Whiskey distillers cheer as EU, U.S. strike deal to avoid 50% tariff on exports to Europe

Jack Daniel’s Tennessee Whiskey.

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U.S. whiskey distillers are breathing a sigh of relief as they will avoid a looming 50% tax on shipments to Europe.

The European Union said Tuesday it would extend the suspension of tariffs on U.S. whiskey until March 31, 2025. The 50% levy, which came in the context of a broader steel and aluminum dispute between the U.S. and the European bloc, was set to take effect in the new year.

“For the past two years, the United States and European Union have been engaged in critically important negotiations,” said U.S. Trade Representative Katherine Tai, who oversaw the deal. “Our goal is to forge a forward-looking arrangement that will allow us to join forces economically to incentivize fair and clean production and trade in the steel and aluminum sectors.”

American whiskey makers found themselves in the middle of a trade dispute that started in 2018 after former President Donald Trump imposed tariffs on steel and aluminum. The EU responded with taxes on a variety of select U.S. products, as they aimed to apply pressure on politicians in Republican and swing states.

The EU initially set the whiskey tariff at 25%. American whiskey exports to the EU then plunged 20% from 2018 to 2021, falling from $552 million to $440 million, according to analysis by industry trade association Distilled Spirits Council of the U.S.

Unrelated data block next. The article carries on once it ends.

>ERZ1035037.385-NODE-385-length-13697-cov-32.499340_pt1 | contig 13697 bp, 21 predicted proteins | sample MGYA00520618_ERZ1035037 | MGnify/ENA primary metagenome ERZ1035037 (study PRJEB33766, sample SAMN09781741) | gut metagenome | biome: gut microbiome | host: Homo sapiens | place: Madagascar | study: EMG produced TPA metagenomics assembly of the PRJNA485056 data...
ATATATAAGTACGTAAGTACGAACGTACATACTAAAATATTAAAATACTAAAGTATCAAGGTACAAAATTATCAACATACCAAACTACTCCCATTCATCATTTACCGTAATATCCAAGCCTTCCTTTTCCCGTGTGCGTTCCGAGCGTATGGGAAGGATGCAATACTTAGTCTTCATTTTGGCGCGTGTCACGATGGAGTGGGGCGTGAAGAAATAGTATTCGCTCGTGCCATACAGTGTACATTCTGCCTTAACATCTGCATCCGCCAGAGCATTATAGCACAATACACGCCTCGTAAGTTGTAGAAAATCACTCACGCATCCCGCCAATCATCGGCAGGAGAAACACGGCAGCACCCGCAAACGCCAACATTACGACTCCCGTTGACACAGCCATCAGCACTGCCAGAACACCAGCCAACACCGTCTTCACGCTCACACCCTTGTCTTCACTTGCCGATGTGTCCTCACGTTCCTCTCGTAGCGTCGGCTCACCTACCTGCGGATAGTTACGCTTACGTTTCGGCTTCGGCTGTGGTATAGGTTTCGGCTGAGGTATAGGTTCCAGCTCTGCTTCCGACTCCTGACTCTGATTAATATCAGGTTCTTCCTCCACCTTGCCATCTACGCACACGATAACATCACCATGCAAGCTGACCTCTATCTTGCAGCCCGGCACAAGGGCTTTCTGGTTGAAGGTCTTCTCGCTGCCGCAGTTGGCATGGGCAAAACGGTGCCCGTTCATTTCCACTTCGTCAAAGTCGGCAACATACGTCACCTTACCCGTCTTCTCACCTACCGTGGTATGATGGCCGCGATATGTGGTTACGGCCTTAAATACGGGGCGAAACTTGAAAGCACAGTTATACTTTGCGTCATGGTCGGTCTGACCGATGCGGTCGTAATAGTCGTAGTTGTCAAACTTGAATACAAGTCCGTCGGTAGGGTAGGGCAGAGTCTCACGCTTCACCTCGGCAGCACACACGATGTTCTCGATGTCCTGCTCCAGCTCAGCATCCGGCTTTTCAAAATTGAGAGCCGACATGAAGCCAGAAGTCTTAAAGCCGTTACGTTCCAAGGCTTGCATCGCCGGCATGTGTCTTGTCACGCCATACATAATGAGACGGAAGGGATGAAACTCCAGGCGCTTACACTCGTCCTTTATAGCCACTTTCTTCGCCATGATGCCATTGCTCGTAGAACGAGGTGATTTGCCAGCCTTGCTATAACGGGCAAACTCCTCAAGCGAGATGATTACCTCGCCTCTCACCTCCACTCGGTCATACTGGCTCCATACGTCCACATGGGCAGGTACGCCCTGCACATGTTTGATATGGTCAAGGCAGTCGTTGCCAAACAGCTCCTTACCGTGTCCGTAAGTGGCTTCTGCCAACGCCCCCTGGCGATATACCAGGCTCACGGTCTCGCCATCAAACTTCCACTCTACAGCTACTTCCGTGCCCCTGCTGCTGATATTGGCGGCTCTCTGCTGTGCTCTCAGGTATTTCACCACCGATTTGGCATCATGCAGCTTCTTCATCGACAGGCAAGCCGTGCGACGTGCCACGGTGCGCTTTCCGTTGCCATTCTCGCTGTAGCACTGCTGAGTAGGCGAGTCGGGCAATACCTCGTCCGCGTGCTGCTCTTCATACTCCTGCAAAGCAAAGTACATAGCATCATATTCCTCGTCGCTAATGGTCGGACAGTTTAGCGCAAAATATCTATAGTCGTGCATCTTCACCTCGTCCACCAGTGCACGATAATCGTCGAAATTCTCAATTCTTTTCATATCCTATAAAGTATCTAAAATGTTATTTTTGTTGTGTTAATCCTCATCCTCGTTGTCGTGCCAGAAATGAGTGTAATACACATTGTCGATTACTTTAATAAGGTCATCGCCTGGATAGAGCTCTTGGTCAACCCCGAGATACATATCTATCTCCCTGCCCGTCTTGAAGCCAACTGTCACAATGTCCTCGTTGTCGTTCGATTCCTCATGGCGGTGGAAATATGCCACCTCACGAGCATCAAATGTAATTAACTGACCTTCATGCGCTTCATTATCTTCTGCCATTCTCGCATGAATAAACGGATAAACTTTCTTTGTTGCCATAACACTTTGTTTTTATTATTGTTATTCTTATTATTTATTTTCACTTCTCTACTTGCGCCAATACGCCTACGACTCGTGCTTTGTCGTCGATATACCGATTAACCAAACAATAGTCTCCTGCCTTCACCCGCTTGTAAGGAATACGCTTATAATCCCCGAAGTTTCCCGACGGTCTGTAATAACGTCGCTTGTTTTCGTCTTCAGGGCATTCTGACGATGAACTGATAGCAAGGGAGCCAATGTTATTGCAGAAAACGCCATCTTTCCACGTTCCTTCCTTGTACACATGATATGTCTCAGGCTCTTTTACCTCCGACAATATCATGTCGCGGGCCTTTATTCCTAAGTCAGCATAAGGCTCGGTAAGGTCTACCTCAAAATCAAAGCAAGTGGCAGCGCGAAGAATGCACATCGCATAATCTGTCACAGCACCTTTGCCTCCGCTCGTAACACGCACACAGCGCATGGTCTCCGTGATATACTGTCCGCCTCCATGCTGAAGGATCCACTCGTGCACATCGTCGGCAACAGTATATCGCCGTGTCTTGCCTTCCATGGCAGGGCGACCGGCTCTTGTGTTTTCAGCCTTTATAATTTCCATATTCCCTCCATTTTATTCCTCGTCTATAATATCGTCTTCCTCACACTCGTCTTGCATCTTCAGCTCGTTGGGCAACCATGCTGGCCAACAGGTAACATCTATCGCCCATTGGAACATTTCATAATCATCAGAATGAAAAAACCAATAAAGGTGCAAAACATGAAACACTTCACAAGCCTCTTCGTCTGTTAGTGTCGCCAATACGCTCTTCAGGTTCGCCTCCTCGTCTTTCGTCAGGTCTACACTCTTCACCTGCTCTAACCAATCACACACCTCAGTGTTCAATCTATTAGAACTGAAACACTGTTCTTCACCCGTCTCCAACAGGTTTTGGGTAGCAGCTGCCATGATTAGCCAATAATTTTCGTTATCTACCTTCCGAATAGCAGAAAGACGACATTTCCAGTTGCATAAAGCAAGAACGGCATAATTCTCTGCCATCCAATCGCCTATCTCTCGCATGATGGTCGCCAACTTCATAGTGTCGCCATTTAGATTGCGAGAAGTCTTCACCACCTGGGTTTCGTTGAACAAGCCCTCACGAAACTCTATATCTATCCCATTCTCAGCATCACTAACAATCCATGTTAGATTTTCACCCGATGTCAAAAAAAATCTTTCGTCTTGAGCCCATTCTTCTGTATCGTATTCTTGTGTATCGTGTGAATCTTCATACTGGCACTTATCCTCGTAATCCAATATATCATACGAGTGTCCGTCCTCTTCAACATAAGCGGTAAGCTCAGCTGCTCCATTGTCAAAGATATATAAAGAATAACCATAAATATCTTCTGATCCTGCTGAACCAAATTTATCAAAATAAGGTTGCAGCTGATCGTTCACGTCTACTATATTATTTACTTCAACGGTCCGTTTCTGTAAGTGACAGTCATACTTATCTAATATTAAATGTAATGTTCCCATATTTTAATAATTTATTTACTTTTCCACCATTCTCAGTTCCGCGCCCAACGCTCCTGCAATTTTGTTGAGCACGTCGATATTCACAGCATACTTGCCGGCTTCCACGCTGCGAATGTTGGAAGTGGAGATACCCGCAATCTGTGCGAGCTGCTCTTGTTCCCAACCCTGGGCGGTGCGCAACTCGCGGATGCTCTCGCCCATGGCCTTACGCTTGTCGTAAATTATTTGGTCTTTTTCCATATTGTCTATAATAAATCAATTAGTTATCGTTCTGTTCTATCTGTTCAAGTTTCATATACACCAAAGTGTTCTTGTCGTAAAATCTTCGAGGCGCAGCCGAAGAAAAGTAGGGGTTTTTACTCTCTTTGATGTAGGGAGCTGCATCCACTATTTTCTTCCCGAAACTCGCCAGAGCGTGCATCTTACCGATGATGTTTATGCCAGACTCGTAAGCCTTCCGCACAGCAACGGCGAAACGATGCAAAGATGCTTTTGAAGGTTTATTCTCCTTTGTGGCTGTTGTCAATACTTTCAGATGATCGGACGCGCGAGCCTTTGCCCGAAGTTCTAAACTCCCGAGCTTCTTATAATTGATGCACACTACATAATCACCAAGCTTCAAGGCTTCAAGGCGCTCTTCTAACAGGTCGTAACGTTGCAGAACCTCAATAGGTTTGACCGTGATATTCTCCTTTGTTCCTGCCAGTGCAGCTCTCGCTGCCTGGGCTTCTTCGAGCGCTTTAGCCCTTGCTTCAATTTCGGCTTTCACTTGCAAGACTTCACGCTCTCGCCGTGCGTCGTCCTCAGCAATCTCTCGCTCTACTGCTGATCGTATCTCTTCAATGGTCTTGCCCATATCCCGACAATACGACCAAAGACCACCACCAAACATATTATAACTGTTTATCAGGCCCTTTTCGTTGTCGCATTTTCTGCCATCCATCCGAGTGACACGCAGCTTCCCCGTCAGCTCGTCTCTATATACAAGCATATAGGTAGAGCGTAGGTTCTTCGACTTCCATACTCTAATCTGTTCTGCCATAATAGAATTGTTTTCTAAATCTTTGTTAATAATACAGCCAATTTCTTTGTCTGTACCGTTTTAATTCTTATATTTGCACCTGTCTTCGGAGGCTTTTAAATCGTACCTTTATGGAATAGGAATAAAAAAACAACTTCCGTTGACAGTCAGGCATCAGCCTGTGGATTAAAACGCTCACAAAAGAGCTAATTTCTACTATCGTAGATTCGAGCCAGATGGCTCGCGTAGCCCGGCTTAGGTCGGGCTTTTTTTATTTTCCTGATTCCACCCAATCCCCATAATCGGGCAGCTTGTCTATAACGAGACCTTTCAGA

The measure was suspended in October 2022 as part of a mutual agreement to put the U.S. metals levies and EU tariffs on hold until Jan. 1 next year. They would have doubled to 50% at that time.

American whiskey exports to the EU increased 29% in 2022 compared to 2021, reaching pre-trade dispute levels of $566 million that year.

“I am glad the EU has announced that it is taking steps to join us in extending the time for these negotiations and will follow our recommendation by continuing to suspend its tariffs on U.S. products,” Tai said.

In order to fulfill the agreement, the U.S. still needs to extend a suspension on steel and aluminum taxes to the E.U.

DISCUS also urged President Joe Biden to negotiate an end to tariff disputes.

“Until the threat of these tariffs returning is fully removed,” DISCUS President and CEO Chris Swonger said. “The uncertainty will continue to restrict American Whiskey export growth in our most important international market.”

‘Whiskey River’ runs dry

The deal is good news for American whiskey makers at a time when the spirit is losing market share.

Whiskey popularity is falling among American consumers. In 2022, agave-based spirits tequila and mezcal overtook American whiskey to become the second-fastest growing spirits category by revenue and volume within the U.S., according to analysis by DISCUS.

Brown-Forman — maker of Jack Daniels and Woodford Reserve — reported weak whiskey sales for the first half of its current fiscal year.

Whiskey net sales at the company fell 2% year over year, while net sales for the company’s tequila portfolio grew 2%.

“I do think American whiskey and tequila are still the two strongest categories in the U.S. spirits business,” said Brown-Forman CEO Lawson Whiting on the company’s latest earnings call. “Tequila is coming down off of sky-high numbers where American whiskey was steady. High, but not as high as tequila.”

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